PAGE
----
This was found to be invaluable and the increase of Squadrons in the Army areas was accommodated by the allotment of one or two spares upon the main routes, and caused but little extra work. For A. A. defence, on the other hand, direct communication is absolutely essential and a system which could be controlled by the O.C. Anti-aircraft was desirable. Any special instructions he might wish to give, could then be conveyed without any interference with general intercommunication. Light railways equally required a special system apart and merely needed connection to the command s\/stem at certain points.

The special feature of the Intelligence intercommunication during 1917 in at least one Army consisted in the formation of a separate system based on a series of Intelligence centres in which the various methods of obtaining and disseminating information were concentrated to permit of all becoming parts of one co-ordinated whole. Scraps of information, apparently unrelated, and obtained by different means, could be made to yield a much greater amount of valuable knowledge of the enemy's movements and intentions if fitted by skilled brains into their proper places in a general imaginative picture.[3]

In its most typical case this system took the form of a central exchange at the Army Intelligence centre which was connected by several junctions with Army headquarters, and from which circuits which were devoted to Intelligence traffic branched forward. These, in their turn, connected through the Corps and Divisional exchanges to all sound-ranging sections, observation posts, and other means of obtaining information. By means of these circuits which were placed directly at the disposal of the Intelligence Corps, information received from one source could be confirmed or denied at once by reference to others.[4]

It is evident that, in spite of recent increases of strength, the Army signal company and its affiliated units had as much work on their hands as they could readily attend to. Even in quiet times everyone was fully occupied. In the feverish preparation for an offensive and while the hues were burdened with the thousands of important "operations" messages which marked the progress of a battle, it was all the Army signal units could do to keep the system in order and to ensure the smooth working of the exchanges. Only the most careful forecast of individual requirements could make certain of a successful sub-division of the available circuits amongst the competing departments and branches of the Army. To be successful, the D.D. Signals of an Army required both the imagination and the courage to anticipate the most unlikely developments. The closest touch with the Staff was essential and sometimes success required that he should anticipate the formulation in the minds of the latter of the plans" for a future operation. No officer had a greater variety of considerations to weigh in the balance before deciding on a definite policy; few were compelled to make quicker decisions if preparations were to keep well ahead of events.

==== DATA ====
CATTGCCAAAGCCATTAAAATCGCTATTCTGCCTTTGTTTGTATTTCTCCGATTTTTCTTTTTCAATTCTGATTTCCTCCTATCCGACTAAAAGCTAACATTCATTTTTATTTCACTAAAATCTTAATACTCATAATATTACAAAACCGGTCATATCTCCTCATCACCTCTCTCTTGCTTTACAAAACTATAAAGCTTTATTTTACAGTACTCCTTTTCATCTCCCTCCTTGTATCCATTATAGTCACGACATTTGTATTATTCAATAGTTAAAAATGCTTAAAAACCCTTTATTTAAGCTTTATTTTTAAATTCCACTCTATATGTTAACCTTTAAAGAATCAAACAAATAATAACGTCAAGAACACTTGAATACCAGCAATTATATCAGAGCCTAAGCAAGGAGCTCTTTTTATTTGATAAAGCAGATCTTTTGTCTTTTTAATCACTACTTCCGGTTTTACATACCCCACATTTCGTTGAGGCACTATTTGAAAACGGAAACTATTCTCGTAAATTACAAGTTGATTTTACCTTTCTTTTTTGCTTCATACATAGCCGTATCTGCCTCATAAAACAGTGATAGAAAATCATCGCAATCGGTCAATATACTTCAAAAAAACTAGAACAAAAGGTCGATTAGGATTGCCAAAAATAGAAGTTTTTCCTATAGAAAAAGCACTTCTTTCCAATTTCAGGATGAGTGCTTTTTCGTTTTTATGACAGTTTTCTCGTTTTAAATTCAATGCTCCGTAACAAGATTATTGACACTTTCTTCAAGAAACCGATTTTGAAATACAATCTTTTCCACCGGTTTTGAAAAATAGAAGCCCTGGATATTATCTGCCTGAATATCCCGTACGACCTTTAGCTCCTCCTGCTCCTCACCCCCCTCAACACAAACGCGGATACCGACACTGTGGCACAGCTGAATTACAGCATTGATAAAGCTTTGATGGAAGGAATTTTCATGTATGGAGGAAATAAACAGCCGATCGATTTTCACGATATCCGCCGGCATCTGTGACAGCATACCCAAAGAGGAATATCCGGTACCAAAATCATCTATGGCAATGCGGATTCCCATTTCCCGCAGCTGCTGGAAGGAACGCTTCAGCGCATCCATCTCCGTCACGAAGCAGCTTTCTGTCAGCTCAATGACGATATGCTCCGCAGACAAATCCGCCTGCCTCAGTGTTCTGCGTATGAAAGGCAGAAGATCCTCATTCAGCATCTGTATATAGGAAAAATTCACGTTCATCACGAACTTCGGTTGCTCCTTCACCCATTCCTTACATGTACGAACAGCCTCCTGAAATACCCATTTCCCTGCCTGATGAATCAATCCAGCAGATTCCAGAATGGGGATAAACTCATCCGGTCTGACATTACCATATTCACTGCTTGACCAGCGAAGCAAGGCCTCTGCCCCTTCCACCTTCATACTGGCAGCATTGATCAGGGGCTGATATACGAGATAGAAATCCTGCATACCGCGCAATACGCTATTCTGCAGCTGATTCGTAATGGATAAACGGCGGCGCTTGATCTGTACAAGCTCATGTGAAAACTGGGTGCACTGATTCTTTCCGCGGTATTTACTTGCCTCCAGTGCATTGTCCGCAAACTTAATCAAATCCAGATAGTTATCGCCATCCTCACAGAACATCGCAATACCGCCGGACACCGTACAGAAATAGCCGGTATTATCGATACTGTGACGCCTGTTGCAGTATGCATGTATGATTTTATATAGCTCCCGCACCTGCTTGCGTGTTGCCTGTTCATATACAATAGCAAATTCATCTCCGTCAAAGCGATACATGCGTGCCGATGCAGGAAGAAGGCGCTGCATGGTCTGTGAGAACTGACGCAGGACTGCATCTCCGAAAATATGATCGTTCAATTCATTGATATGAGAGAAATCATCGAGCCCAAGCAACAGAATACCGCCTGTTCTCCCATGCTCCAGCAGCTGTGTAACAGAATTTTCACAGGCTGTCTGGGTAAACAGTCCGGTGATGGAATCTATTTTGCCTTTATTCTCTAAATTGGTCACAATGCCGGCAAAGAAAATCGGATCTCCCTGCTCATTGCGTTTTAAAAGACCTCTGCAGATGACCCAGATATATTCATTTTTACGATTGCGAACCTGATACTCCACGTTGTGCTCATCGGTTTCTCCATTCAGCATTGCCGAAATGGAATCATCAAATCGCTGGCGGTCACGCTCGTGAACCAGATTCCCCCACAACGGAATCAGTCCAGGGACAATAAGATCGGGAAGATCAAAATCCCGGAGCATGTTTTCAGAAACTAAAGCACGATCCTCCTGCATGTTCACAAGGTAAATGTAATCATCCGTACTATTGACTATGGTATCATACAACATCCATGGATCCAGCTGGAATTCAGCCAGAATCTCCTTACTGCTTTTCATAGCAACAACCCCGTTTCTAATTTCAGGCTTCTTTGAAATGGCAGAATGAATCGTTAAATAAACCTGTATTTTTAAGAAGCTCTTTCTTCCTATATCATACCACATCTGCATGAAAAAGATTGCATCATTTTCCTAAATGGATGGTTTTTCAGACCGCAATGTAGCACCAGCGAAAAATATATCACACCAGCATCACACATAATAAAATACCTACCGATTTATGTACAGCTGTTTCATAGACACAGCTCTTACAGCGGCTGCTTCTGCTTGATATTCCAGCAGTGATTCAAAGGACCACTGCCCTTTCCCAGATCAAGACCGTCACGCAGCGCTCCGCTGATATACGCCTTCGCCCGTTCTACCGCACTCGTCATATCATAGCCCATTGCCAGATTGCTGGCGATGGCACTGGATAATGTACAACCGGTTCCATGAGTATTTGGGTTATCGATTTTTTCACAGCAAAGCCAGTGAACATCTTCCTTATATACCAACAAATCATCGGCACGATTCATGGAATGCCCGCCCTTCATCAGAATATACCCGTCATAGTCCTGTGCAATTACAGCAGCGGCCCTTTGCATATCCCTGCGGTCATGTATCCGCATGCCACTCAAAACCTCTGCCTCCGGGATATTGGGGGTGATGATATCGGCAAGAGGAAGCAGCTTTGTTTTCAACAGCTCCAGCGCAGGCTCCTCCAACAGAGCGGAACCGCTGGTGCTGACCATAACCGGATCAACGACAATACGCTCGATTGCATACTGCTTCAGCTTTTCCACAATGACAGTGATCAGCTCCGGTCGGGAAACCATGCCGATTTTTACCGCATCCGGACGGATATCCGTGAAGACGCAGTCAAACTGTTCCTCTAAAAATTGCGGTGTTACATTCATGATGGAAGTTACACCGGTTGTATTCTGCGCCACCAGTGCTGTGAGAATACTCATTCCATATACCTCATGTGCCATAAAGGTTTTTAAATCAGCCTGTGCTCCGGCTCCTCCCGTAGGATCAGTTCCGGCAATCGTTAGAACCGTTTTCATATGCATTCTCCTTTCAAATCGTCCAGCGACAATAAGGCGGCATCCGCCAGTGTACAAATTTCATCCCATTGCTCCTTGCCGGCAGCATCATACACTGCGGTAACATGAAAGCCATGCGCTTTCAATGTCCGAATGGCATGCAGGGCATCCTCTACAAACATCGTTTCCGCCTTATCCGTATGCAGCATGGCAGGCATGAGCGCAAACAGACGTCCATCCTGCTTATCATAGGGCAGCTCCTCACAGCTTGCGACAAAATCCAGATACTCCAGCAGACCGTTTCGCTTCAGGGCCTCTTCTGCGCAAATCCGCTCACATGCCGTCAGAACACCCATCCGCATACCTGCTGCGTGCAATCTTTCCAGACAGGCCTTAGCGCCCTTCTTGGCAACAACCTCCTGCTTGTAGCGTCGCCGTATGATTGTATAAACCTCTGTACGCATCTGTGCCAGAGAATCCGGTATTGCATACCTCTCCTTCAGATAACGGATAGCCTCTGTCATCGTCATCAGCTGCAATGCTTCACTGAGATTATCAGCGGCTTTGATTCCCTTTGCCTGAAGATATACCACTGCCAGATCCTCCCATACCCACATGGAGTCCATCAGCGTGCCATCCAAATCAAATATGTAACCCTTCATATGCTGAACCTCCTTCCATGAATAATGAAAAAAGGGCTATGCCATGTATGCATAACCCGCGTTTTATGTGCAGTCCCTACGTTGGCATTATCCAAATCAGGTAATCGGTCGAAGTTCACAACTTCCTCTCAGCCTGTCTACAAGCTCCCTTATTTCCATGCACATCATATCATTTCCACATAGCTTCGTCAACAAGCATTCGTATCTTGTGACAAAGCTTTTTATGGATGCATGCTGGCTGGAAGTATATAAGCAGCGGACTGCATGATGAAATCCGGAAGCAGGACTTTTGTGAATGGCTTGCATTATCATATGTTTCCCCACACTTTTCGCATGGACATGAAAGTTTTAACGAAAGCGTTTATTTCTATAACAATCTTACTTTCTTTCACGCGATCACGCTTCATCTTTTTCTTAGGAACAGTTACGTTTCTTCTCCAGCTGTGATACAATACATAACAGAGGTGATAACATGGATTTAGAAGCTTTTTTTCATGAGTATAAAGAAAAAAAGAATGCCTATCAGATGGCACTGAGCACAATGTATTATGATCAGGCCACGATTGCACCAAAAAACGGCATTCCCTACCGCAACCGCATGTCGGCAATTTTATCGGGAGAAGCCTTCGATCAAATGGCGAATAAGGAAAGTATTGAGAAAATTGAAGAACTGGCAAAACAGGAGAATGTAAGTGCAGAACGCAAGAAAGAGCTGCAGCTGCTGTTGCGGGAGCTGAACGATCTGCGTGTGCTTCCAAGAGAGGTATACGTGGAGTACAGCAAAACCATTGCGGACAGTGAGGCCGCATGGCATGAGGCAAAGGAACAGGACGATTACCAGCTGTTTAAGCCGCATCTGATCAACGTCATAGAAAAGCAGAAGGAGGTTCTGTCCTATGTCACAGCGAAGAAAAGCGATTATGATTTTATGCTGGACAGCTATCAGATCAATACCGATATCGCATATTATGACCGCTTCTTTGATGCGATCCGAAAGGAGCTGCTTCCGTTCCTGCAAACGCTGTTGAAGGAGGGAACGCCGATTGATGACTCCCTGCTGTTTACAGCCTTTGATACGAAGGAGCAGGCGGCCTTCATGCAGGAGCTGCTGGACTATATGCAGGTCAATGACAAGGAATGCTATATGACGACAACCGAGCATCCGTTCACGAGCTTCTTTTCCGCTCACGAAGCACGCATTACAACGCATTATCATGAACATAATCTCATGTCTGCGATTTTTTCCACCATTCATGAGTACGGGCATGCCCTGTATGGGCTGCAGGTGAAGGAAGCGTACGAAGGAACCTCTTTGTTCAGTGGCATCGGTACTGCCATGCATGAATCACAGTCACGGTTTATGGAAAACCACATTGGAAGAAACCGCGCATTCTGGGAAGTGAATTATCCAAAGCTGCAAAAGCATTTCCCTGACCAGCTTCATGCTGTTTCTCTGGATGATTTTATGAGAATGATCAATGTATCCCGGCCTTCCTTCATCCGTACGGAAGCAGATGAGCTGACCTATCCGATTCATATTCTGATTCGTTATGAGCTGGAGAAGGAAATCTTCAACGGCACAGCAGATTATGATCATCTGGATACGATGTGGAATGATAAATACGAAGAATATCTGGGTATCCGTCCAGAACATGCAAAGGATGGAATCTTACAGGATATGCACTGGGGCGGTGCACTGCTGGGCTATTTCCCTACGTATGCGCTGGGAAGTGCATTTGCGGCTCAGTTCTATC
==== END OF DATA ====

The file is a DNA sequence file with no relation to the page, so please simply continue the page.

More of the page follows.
The personnel of the headquarters of the Army Signal Company, itself, consisted in the main of "indoor" staff whose duty it was to work the Army telegraph instruments, to man the telephone exchanges, and to keep in repair the instruments and signal equipment of the Company. The Army signal workshops had become an important part of the signal organization. Here, all faulty instruments not hopelessly damaged were repaired and returned to service. A considerable quantity of improvised apparatus was also made up and despatched to the Army signal stores, there to be examined and issued to units. Decentralization had thrown a heavy burden on the personnel at Army headquarters and whether the Army was on the defensive or offensive, the shops were always in full work and required the entire attention of a technically qualified officer. With them, also, was usually situated the portable workshop which carried out repairs to the electric light lorries of the headquarters both of the Army and of all the subordinate formations down to Divisions.

The outdoor staff at Army headquarters consisted of some 20 or 30 permanent linemen. These had perforce to be considerably reinforced from the personnel of the attached airline and cable sections before they sufficed to maintain the routes of the great telephone and telegraph system to which reference has already been made. Isolated parties of three or four men were scattered throughout the Army area at all exchanges, at important junction points, and at other central positions along the routes. These men constituted the permanent line staff and were responsible for the normal maintenance of the lines. Their work was carefully organized and directly supervised by the O.C. lines and his N.C.O.s. In addition, the special breakdown parties with their own special transport and apparatus — including lengths of “interruption cable” and all appliances for making repairs on a large scale — were stationed at the main offices whence they could be dispatched at a moment's notice to the site of any major breakdown.